Viewing 2009 Turner Prize winner Richard Wrights pareidolia-like no title (2009) sets in motion a collection of considerations about the contemporary condition of art. Something prime is shifting.
An initial question intrigued me on visiting the American modernist painter Beauford Delaney’s Parisian show Resonance of Form and Vibration of Color: How did a black gay painter remain so full of light and joy during the struggle against racial and sexual bigotry taking place in the 1960s?
The exhibition Hypnose (Hypnosis), curated by Pascal Rousseau for the Musée darts in Nantes, is a chronicle both compelling and comical. Although submerged in a stream of spiritual consciousness tied to artistic principles of universal connection, the exhibition also flirts with certain kitsch clichés, most notably the iconic hypnotic-disc that by spiraling supposedly sucks suggestible cerveaux down a somnambulist whirlpool.
The Pompidou Centre is currently presenting, in retrospective form, about 50 relational art projects by Pierre Huyghe that span more than 20 years. This retrospective is further augmented upstairs in the permanent collection that includes his two-channel video The Third Memory (1999), where John Wojtowicz tells his story of the robbery portrayed in the movie Dog Day Afternoon (1975).
Venets current show, 1961 & 1963: les origins at Ceysson & Bénétière Paris, puts him back into that post-Duchampian / Yves Klein context with early minimal works that ponder the power of black and the pull of gravity through an inter-disciplinarian methodology.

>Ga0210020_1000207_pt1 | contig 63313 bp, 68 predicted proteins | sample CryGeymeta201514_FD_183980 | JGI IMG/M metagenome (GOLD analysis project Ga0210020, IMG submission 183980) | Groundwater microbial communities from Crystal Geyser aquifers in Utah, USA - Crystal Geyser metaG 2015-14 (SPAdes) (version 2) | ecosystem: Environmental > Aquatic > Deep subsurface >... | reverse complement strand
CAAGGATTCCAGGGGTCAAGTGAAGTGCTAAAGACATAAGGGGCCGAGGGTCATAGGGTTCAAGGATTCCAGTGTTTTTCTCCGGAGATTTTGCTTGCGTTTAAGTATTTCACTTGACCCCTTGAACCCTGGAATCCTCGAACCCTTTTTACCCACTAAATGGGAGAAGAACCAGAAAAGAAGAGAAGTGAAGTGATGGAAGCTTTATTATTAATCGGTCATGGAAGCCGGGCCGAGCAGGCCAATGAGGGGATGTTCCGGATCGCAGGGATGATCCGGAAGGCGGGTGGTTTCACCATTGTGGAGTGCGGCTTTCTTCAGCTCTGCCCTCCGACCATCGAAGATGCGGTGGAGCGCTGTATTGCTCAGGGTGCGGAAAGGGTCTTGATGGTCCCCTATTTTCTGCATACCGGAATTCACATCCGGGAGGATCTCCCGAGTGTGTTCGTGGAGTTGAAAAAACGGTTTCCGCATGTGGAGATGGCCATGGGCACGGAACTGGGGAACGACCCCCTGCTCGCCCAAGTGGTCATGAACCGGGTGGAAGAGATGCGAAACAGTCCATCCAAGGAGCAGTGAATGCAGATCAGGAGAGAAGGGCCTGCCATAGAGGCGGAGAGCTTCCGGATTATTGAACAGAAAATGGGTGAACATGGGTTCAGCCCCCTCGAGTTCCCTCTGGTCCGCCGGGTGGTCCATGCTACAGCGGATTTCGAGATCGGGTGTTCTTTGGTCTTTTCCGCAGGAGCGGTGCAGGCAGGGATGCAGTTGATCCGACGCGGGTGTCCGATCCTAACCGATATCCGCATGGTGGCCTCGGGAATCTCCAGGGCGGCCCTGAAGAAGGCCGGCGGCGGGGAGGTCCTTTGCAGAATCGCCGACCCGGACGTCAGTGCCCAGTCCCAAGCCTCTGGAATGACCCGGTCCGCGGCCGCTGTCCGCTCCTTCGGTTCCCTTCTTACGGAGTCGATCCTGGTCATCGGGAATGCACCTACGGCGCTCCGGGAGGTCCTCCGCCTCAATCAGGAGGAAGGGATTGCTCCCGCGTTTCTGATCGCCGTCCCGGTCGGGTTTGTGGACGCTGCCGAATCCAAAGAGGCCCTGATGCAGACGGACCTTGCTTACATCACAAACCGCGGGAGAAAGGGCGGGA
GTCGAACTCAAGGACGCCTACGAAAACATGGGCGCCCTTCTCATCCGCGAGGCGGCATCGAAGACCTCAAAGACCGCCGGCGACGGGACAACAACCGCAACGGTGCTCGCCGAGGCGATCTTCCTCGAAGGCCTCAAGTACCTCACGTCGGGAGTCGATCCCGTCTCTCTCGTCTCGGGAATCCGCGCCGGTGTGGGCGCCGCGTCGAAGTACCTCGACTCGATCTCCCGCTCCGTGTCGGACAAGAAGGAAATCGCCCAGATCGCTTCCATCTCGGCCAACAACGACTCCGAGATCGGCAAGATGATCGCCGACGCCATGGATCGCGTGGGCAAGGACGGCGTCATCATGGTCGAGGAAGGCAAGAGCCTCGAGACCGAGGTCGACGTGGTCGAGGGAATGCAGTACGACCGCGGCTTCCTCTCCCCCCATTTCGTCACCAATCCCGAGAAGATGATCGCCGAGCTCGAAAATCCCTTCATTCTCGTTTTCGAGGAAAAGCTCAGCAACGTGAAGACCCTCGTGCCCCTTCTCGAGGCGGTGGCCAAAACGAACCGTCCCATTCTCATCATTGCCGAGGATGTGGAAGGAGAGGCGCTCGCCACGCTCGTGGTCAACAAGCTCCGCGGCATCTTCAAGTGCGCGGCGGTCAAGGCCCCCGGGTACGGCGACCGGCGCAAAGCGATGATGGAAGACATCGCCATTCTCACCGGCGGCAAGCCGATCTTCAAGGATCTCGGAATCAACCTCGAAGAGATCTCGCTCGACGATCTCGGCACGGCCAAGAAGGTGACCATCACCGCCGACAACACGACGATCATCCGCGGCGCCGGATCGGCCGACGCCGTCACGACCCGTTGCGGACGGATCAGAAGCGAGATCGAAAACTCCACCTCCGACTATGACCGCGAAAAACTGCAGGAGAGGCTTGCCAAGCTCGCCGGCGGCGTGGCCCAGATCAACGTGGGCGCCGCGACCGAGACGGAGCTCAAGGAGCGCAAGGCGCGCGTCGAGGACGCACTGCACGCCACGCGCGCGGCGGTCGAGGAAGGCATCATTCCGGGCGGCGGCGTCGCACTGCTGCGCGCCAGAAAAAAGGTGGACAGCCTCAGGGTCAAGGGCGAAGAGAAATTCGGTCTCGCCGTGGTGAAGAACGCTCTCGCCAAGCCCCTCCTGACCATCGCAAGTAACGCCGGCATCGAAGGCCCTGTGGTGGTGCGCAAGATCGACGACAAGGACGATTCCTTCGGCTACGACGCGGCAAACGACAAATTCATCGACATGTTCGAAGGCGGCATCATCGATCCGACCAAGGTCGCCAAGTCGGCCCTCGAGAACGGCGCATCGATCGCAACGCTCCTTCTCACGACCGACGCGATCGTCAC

Ultimately, Monet-Mitchell: Dialogue feels conceptually forced, but it is rigorously disciplined in terms of color and scale, projecting a loose delicacy and grace that animates the Fondation Louis Vuitton with a lyrical intensity that speaks to me of joy.
Christos exhibition, situating art as a material process, presents a selection of his historic covered cases, all hidden behind a covered vitrine.
Draw a Straight Line and Follow It purports to be a definitive biography of the famous but elusive avant-garde American composer La Monte Young (born 1935) and thus of particular interest to those involved in transcendental black metal, experimental electronica, psychoacoustic drone, and difficult noise music.
Unofficial Release is a brimming book that captures the key cultural philosophies of self-released music and sound art, emphasizing activities within the cassette networkthat was so exciting to partake in back in the 1980s (a k a cassette culture).
Artaud’s Metamorphosis: From Hieroglyphs to Bodies Without Organs (2017)
The Three Stigmata of Friedrich Nietzsche: Political Physiology in the Age of Nihilism is a terribly expensive but mesmerizing book of contemporary interdisciplinary theory that comes across as a chaotic-black velvety luxury item of immense merit.
Binding Surrealist automatism to workplace sabotage, the book raises issues for deliberation that benefit opportunities to review the premise of the life-as-art/art-as-luxury-lifestyle aspiration as nothing more than a consumerist enterprise equipped with cloaking theoretical elements that have artfully ducked anti-capitalist and anti-art critical postures. This fever-dream history of subversion as sex machine invites you into a contemplation of your intimate erotic life, put in relationship to its oppression.
Including versions of his Auto-Destructive Art Manifesto, the moral content of this collection is unashamed melancholic rage at the state of the world. Metzgers writings, at times naïve, can still mess with heads in right-wing America.
This eloquent book attempts to inaugurate a positive appraisal of what the author identifies as positive barbarism. However interesting the brutal aesthetics of sloppiness might be to a modern art historical exegesis, Brutal Aesthetics arrives at the grim doorstep of an offended world in the wake of endless uncouth brutalizations made by a mendacious macho American president.